Being invited to speak recently at the Global Eco Conference in Noosa had the added attraction of letting me visit a part of the world I’d never been to before.

With a focus on indigenous tourism, they certainly put me to work with three keynotes, two panels and a lunch meeting with Tourism Noosa. The people at Ecotourism Australia, who ran the event, are bound  by their passion for what they do and the fact they are outliers from the mainstream tourism, which is very dominant in Australia.  There were many things that surprised me about this conference but none more that the fact that Ecotourism Australia is not supported by Tourism Australia.

While I think the new “There’s nothing like … Australia” campaign by Tourism Australia is beautifully shot, it certainly doesn’t appeal to an international audience. It’s very patriotic and would be a stellar campaign to stimulate domestic travel, but the underlying questions on my trip centred on the support for indigenous tourism. This is a big interest for international tourists and Ecotourism Australia. It never entered my mind that Tourism Australia would not be supporting such a prestigious event or issue.

Ecotourism Australia has been a pioneer and early adopter in the ecotourism industry, but without the support of the major tourism arm in Australia, its impact will be limited.  I am in disbelief that it does not get funding to increase the awareness around the cause and establish a leadership position because it has everyone’s ear.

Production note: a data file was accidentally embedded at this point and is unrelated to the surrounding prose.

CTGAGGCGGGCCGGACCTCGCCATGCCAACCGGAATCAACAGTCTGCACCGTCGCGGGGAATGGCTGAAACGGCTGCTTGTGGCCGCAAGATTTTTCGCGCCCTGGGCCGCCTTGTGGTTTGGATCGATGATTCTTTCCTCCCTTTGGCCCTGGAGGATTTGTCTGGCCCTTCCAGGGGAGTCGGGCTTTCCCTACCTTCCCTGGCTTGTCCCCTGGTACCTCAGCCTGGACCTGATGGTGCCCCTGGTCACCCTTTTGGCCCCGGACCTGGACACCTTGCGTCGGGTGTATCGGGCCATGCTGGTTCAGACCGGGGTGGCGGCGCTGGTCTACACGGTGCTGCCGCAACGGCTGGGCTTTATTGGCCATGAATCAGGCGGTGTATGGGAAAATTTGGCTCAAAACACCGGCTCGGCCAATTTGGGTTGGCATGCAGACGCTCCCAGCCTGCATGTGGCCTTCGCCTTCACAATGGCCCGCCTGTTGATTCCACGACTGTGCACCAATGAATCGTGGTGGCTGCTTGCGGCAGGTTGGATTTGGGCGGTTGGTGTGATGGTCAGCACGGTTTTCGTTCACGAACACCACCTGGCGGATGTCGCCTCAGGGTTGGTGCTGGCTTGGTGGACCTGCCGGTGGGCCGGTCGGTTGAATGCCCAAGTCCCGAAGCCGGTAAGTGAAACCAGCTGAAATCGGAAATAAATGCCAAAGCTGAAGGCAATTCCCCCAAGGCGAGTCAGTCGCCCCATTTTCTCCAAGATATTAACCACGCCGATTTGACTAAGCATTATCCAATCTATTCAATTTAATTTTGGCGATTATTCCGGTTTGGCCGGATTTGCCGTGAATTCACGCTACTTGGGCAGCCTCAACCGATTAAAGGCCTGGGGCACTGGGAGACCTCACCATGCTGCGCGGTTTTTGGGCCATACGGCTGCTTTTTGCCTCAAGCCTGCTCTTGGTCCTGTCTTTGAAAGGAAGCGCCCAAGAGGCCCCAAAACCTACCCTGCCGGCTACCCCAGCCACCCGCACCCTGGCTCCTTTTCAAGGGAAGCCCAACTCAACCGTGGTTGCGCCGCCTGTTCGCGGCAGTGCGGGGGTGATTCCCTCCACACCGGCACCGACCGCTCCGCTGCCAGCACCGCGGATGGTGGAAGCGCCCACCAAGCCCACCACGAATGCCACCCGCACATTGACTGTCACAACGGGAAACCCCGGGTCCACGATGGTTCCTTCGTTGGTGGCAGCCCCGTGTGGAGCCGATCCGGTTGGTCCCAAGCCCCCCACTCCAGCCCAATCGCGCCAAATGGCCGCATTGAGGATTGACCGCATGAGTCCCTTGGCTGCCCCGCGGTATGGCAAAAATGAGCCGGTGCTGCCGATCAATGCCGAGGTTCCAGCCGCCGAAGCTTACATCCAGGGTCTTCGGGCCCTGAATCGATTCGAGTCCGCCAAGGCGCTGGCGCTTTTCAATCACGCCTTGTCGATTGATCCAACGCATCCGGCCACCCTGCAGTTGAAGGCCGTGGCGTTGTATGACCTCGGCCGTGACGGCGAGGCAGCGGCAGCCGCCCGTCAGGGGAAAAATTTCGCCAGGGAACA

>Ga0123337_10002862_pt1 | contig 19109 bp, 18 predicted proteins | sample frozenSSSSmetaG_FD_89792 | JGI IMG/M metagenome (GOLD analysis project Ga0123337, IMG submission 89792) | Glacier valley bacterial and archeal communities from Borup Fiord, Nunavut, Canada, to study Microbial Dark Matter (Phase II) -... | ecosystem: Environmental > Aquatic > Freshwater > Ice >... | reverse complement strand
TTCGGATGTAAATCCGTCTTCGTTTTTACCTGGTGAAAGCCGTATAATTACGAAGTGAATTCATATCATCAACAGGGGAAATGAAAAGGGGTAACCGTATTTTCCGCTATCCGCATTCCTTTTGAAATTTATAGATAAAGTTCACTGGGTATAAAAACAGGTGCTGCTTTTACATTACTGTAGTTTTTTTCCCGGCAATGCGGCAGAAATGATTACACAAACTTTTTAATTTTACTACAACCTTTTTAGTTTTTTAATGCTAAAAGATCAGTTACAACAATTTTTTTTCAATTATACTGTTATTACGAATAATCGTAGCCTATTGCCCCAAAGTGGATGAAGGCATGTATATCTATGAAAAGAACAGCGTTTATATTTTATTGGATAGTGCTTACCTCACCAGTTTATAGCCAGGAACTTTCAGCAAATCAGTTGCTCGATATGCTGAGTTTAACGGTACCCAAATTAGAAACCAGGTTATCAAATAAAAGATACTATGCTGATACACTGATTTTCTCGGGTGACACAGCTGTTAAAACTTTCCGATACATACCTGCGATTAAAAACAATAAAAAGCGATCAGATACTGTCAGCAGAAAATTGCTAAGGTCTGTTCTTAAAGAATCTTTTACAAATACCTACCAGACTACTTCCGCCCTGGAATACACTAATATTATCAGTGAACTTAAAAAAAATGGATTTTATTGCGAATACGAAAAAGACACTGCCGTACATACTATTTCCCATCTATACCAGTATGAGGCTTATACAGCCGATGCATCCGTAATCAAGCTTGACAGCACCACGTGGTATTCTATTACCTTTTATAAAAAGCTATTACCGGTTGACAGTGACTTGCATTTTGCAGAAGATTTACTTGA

I spoke with many of the other speakers, who range from the UN to some of the most influential private-sector companies before confirming my attendance, in order to compare notes about the issues and see if we can have a positive impact in the area. This eco-travel community has been built over 18 years, though there were no senior people in attendance from Tourism Australia and that is simply too bad. Tourism Australia is being left behind while globally sustainability has become a mainstream issue and is at the forefront of everyone else’s agenda.

Tourism Noosa and Noosa itself (as a destination) were fantastic: so underrated and surprisingly different from other coastal destinations in Australia. What stood out for me is the sense of community and almost village-like atmosphere that was not only charming but surprisingly authentic. I lunched with the board of Tourism Noosa and we had a spirited debate in the most beautiful restaurant overlooking the ocean.

I was rather argumentative about their new campaign and debated their target audience. I felt that what they have is a special opportunity to differentiate based on their people and cultural assets.  We talked about the use of social media and how they presently use this space. I will say that the group I was expecting would have been rather stiff or conservative, but the group I found was not at all. I really enjoyed our lunch and not only did I learn a lot about the region, but I even committed to coming back with my kids.